Use a keyword research tool to figure out what keywords to add to different pages of your website. Adjust your messaging accordingly.
Insight #2: Take Advantage of Social Influence
Berger researched and analyzed a variety of different scenarios where something caught on, and he concluded, "Social influence was stronger when behavior was more observable.” The more obvious and apparent a behavior is, the stronger it will influence others’ decisions.
This is an important principle to keep in mind when timing a sales pitch or a referral contact. If someone can walk outside and see their neighbor smiling while their solar panels are being installed, social influence will be stronger. That’s the moment to make the pitch.
Answer these questions and brainstorm how you might better take advantage of social influence:
- At what point in a customer’s journey am I contacting their referrals?
- Am I selling my product or service in a location where I can point out others who are current customers?
Action Item Ideas
Download several different video testimonials and reviews onto your phone. Show them to potential customers during a sales pitch.
Attending trade shows and events can be a great opportunity to showcase your product in action through live demonstrations. Invite your current customers to attend so potential customers can meet with them and ask them questions.
Work with influencers
Collaborate with influencers. Choose an influencer who is a thought leader within your respective industry. Ask them to use and review your product or service honestly and allow them creative reign. People will trust the influencer’s opinion if they can tell it is unscripted and sincere.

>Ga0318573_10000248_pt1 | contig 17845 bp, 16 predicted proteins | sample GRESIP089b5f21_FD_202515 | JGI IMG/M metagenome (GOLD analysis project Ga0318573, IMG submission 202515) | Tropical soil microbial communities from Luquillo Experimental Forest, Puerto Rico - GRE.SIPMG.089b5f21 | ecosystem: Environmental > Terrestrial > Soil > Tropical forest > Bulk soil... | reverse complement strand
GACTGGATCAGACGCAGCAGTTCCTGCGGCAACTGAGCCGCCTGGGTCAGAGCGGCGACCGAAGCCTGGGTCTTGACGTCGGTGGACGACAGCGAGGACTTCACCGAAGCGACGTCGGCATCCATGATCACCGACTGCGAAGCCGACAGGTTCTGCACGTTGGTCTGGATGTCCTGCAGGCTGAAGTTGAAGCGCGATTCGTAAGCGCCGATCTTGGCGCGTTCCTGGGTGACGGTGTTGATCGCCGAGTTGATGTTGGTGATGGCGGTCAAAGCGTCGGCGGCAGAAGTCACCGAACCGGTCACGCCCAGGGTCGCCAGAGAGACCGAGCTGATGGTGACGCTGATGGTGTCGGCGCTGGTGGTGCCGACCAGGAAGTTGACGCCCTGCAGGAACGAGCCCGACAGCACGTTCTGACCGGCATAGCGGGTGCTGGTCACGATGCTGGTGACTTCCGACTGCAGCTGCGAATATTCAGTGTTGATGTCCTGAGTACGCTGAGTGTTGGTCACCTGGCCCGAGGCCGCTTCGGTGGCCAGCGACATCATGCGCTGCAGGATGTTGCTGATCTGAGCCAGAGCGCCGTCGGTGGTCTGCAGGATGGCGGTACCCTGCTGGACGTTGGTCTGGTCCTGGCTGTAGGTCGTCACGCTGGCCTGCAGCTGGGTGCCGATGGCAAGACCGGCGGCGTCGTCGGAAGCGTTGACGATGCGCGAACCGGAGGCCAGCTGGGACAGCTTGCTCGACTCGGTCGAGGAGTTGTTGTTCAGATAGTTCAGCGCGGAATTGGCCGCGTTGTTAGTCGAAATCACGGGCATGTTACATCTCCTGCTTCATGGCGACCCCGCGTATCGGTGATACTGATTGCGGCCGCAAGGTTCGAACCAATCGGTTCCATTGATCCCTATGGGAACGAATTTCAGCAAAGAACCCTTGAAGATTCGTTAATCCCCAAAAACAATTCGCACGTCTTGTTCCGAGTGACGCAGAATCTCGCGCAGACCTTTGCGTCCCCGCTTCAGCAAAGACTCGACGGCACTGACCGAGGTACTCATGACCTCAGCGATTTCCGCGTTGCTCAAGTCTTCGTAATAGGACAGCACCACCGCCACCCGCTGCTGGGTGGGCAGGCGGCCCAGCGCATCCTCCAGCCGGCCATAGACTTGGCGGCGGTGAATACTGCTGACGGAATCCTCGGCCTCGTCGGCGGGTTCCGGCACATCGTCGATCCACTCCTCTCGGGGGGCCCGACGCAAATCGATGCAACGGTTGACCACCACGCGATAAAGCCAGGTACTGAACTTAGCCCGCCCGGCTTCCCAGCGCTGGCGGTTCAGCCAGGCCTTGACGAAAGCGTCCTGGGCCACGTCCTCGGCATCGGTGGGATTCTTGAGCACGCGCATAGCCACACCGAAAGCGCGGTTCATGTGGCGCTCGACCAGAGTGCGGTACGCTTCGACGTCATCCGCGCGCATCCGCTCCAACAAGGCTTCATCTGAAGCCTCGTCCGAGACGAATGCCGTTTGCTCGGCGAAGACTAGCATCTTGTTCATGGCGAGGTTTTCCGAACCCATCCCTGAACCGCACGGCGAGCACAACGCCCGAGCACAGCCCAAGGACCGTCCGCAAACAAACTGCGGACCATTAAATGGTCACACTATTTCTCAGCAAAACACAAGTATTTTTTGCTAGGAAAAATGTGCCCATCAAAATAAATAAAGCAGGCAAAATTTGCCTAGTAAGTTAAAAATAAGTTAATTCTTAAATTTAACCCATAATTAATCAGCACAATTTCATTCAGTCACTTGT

Flash back to my first Christmas with my husband. I was looking online for gift ideas, and I found the perfect thing - a beard bib. It is worn around a man’s neck and attaches to the mirror, so when he shaves, it catches all the beard hair. No more random beard hairs on the bathroom sink. Was it the most fun or exciting gift? Probably not. But it solved a problem, and to this day, it is one of the most-used items I ever bought my husband.
While social currency and emotion are important factors to virality, many things catch on that are not exciting or sexy. We like to be entertained, but we also like to have our problems solved and our lives made easier, which is why ideas that have practical value can also be contagious.
Insight #1: Offer Enticing Deals
Berger points out that something we all find both practical and valuable is a good deal. When you find a good deal, you want to share it with others. Sharing advice makes people feel good, and it makes them seem in-the-know, increasing social currency along the way. But there are so many deals out there. How can your brand’s deal stand out and be worth sharing?
Berger shares five ways a deal can “cut through the clutter to be shared.”
- Offer surprising promotions
- Place a time restriction on the deal
- Add a quantity limit to the sale
- Restrict who qualifies for the deal
- Make the practical value visible
Ask yourself these questions to help your deals cut through the clutter:
- How often am I offering discounts or deals?